Ghana’s producer price inflation (PPI) fell to 14.5 percent year-on-year in February from a revised figure of 16.9 percent the month before, reflecting lower utility prices, the statistics office said on Wednesday.

PPI is a major component of consumer inflation, which fell to 18.5 percent in February from 19.0 percent the month before.

Persistently above-target consumer inflation is one of the economic problems being addressed by Ghana’s three-year International Monetary Fund aid programme.

“The push-down factor was mainly lower utilities prices, which recorded (substantially more) stability in February than we saw a year ago,” government statistician Philomena Nyarko told a news conference.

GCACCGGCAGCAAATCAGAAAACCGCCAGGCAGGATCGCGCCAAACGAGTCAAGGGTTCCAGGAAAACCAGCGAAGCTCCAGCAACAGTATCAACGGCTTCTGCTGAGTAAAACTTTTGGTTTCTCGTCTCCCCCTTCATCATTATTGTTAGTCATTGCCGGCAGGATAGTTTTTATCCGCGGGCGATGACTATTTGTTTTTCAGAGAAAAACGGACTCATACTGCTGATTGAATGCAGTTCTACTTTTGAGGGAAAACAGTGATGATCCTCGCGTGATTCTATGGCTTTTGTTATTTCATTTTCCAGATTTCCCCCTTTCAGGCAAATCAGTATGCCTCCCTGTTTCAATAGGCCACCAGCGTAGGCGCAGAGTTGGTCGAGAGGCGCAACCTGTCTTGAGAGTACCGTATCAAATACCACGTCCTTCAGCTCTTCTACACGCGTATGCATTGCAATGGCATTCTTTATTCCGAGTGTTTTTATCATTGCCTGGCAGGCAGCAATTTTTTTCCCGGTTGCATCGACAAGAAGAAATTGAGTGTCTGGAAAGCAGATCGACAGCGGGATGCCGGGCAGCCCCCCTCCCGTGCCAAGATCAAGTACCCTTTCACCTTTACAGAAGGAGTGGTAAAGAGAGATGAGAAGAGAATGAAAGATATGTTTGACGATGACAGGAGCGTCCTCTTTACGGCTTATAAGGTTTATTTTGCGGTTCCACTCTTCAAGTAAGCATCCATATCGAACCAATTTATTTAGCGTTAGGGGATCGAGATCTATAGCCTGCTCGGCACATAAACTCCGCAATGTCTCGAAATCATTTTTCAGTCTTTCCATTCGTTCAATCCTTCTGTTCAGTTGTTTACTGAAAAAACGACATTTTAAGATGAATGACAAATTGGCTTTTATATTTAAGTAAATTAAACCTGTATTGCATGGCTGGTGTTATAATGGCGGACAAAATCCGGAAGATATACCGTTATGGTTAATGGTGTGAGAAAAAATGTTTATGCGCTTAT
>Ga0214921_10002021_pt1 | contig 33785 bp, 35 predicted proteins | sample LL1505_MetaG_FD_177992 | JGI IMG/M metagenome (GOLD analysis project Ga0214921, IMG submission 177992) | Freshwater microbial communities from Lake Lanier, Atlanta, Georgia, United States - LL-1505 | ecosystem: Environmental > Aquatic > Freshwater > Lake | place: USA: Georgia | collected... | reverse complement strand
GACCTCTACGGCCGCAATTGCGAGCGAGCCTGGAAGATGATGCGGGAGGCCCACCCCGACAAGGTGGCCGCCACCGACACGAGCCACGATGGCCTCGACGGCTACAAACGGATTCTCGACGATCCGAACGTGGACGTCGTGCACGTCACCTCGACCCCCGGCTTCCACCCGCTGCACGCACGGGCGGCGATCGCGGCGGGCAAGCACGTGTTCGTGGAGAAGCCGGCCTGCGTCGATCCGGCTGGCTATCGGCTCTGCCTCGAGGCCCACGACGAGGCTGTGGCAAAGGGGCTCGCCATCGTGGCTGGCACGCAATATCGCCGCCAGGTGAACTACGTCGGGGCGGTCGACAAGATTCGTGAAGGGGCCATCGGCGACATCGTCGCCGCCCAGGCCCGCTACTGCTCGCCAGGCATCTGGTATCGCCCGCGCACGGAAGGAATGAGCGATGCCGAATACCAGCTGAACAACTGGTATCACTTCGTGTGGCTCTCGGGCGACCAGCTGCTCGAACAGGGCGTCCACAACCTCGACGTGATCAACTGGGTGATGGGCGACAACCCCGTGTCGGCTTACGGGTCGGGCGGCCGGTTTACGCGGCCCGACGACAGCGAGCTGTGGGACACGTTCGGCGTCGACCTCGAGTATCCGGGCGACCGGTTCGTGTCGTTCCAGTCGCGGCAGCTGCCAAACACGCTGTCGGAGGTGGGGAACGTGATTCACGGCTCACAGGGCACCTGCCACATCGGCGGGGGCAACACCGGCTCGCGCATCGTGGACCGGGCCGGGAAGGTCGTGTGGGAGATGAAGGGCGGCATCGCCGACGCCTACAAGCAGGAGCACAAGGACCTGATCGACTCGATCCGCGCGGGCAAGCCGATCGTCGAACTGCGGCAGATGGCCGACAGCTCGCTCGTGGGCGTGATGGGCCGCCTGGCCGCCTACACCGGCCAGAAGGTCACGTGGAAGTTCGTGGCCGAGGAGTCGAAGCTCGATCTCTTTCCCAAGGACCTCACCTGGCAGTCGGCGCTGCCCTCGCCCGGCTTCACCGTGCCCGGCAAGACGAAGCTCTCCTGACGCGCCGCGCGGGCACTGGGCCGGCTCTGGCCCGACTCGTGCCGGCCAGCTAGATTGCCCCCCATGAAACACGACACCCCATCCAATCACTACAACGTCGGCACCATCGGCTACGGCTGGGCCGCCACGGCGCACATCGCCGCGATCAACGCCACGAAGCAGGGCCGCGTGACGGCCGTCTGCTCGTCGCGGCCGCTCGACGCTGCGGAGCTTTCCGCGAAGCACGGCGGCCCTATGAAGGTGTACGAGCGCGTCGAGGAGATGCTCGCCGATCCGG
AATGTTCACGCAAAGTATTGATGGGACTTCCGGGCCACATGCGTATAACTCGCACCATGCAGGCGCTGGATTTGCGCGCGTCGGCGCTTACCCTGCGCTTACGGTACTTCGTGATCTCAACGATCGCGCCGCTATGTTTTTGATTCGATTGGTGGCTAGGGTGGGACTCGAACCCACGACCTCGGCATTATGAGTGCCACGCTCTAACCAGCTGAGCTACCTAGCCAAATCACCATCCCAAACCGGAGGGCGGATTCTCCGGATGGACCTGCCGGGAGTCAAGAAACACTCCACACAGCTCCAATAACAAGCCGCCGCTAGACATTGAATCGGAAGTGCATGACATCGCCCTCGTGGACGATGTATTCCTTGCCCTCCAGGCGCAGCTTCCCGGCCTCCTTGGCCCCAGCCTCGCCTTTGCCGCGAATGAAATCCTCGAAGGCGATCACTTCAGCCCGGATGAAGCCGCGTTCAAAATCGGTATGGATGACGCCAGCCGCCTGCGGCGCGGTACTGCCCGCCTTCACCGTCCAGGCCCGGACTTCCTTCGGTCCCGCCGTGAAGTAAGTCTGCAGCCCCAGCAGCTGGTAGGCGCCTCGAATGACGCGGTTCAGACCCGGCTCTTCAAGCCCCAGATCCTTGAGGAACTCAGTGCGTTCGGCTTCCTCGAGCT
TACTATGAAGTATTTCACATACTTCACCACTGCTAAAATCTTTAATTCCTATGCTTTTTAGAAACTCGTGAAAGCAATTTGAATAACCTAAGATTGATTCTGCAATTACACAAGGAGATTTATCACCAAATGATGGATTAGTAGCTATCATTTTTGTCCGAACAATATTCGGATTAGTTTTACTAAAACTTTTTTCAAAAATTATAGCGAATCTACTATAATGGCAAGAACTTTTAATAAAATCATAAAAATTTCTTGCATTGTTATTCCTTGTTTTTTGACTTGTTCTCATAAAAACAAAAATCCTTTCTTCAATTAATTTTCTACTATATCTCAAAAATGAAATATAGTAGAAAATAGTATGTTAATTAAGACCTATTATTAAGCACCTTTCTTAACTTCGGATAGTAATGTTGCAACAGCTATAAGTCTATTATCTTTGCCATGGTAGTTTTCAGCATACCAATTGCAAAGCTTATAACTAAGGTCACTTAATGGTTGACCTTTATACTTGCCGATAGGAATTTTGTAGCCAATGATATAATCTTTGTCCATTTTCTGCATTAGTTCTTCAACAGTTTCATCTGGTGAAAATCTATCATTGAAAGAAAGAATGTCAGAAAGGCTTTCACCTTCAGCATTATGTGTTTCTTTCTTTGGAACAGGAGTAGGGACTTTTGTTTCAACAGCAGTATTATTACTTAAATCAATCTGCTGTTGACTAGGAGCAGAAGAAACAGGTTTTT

The utility sector recorded year-on-year producer inflation of 43.9 percent, down 7.9 percent from a month before. PPI in manufacturing was 9.8 percent compared with 0.2 percent in January, while mining and quarrying saw inflation of 8.6 percent, up from 7.8 percent a month before.

The West African country produces gold, cocoa and oil. After increasing sharply for years, economic growth has slumped due to lower global commodity prices, economic problems including high debt and deficits, and power shortages. – Reuters